spare «spair», verb, spared, spar|ing, adjective, spar|er, spar|est, noun.
1. to show mercy to; refrain from harming or destroying: »

He spared his enemy. He hoped that the squire's life would be long spared (Anthony Trollope).

2. to show consideration for; save, as from labor or pain: »

We walked uphill to spare the horse. Her cruel tongue spares nobody who makes a mistake.

3. to get along without; do without: »

Can you spare a moment to discuss the problem? Father couldn't spare the car; so I had to walk. Caesar and Pompey must each spare a legion for the East (James A. Froude).

4. to make (a person) free from (something); relieve or exempt (a person) from (something): »

She did the dishes to spare Mother. I did the work to spare you the trouble. Spare me the gory details.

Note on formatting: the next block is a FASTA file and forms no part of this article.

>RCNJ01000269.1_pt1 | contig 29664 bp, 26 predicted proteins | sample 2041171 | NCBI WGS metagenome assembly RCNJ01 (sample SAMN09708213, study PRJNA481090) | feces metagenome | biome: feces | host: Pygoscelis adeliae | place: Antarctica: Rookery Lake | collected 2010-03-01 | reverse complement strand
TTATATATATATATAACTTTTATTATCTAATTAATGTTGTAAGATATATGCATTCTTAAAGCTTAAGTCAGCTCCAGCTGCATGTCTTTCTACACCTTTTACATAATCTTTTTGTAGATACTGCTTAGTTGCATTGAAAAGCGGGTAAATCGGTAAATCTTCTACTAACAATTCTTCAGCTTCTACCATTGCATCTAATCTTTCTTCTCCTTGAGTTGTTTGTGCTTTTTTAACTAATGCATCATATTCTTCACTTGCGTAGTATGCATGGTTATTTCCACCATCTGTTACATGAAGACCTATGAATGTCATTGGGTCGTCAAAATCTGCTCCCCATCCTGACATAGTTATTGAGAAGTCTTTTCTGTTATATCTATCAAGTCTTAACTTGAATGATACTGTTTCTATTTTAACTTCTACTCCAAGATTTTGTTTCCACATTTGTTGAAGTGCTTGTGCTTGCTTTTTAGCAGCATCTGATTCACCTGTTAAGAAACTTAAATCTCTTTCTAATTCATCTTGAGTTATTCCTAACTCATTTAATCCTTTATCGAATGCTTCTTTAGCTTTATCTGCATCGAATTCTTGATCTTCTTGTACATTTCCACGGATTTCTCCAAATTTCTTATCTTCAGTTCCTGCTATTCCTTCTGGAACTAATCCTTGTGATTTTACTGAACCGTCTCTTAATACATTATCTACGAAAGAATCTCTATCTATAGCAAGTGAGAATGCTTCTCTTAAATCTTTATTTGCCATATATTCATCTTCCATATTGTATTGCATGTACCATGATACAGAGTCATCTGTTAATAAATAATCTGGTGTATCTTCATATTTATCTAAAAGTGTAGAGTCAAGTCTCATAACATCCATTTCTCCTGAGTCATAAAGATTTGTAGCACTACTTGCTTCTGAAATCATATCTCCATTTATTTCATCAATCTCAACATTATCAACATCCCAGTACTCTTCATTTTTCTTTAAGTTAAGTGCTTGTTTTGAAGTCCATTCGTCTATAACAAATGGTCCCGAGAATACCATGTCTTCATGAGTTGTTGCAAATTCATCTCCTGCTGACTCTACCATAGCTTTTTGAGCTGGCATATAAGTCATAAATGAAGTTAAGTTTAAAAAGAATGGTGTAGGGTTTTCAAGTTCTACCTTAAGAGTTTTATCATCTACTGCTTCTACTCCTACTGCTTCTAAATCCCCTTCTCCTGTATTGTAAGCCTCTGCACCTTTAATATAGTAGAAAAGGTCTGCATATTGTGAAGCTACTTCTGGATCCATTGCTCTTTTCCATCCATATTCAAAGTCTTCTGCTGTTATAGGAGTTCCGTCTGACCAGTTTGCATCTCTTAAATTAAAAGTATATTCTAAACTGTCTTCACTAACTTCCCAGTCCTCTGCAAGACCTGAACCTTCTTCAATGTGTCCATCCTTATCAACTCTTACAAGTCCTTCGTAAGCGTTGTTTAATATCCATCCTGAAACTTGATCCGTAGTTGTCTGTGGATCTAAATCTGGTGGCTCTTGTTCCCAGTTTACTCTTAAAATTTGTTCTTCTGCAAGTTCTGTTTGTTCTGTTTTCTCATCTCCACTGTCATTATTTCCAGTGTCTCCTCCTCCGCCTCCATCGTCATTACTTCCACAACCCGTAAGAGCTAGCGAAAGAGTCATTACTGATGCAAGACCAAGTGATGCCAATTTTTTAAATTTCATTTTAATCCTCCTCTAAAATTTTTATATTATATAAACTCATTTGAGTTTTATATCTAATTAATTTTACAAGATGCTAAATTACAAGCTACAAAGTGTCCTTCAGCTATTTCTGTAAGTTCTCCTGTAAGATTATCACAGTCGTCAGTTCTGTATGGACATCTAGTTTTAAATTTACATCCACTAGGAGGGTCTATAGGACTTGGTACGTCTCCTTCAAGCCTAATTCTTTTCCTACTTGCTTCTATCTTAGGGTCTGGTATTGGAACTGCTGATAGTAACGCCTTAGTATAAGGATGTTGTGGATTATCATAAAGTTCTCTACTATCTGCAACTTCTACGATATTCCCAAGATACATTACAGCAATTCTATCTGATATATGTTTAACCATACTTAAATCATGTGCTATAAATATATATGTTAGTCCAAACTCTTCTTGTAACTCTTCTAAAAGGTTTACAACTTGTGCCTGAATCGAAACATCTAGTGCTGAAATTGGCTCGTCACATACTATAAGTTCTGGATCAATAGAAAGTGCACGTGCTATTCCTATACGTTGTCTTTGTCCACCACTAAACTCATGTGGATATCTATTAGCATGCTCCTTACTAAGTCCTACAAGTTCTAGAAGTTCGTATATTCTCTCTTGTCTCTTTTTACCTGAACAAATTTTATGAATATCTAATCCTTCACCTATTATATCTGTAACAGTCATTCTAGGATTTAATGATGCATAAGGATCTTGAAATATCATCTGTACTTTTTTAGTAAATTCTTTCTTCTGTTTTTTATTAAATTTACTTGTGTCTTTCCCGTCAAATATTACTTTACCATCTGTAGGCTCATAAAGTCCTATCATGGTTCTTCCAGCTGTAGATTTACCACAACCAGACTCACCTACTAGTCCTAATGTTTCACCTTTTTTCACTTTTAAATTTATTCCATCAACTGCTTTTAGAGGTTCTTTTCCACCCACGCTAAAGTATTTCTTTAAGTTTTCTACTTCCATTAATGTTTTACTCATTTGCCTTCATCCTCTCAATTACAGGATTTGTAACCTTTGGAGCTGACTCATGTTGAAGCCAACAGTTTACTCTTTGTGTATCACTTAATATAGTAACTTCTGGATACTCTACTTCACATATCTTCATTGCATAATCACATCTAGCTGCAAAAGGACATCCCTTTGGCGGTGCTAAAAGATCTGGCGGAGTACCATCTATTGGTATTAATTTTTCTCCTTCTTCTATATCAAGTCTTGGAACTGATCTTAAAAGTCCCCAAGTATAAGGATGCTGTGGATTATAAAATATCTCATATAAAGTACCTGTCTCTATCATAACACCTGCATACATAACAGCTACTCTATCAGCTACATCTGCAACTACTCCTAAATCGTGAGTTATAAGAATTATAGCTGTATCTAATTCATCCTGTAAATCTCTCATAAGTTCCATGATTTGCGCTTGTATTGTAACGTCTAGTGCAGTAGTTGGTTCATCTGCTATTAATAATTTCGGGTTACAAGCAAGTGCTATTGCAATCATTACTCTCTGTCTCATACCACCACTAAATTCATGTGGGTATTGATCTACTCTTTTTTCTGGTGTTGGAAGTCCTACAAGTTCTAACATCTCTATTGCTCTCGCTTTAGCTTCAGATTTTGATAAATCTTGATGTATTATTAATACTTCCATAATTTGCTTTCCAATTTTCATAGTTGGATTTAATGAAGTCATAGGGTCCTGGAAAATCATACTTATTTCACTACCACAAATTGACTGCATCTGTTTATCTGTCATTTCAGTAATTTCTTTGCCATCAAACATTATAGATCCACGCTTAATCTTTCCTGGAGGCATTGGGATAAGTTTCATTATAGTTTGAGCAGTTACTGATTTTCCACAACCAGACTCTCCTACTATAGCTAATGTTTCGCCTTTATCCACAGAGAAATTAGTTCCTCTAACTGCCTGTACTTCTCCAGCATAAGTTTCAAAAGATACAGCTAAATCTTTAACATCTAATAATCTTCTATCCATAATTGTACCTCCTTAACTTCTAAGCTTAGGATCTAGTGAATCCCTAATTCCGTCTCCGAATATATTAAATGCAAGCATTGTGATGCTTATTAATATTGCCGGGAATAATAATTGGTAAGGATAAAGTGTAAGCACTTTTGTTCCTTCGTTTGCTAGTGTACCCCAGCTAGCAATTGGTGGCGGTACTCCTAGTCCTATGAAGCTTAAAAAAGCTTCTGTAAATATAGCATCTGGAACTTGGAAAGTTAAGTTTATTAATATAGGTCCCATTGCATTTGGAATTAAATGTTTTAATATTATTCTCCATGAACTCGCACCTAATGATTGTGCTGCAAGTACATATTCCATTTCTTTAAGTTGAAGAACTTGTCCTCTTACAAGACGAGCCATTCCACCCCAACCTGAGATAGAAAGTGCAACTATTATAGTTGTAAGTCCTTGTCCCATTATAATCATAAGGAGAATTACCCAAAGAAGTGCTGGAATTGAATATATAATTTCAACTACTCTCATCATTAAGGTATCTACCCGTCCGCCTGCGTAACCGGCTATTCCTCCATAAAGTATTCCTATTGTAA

5. to refrain from using; forego, omit; forbear: »

“Spare the rod and spoil the child.”

6. to use in small quantities or not at all; be saving of; stint: »

to spare no expense.

7. to set aside; keep in reserve for a particular use or purpose; have free: »

to spare some time for reading, to have an hour to spare, to spare some pasture for a crop.

1. to show mercy; refrain from doing harm: »

spare not for spoiling of thy steed (Scott).

2. to be saving, economical, or frugal: »

I, who at some times spend, at others spare (Alexander Pope).

1. free for other use; surplus: »

spare time.

2. not in actual or regular use; in reserve; extra: »

a spare tire, a spare room.

3. not fat or plump; thin; lean: »

Lincoln was a tall, spare man.

SYNONYM(S): lank, gaunt.
4. small in quantity; meager; scanty: »

a spare meal.

5. frugal or economical, especially in regard to food: »

To get thin, one should live on a spare diet.

1. a spare thing, such as a part, tire, or room.
2. Bowling. a) the knocking down of all the pins with two rolls of the ball. b) the score for doing this.
[Old English sparian]
spare´a|ble, adjective.
spare´ness, noun.
spar´er, noun.

Useful english dictionary. 2012.

Look at other dictionaries:

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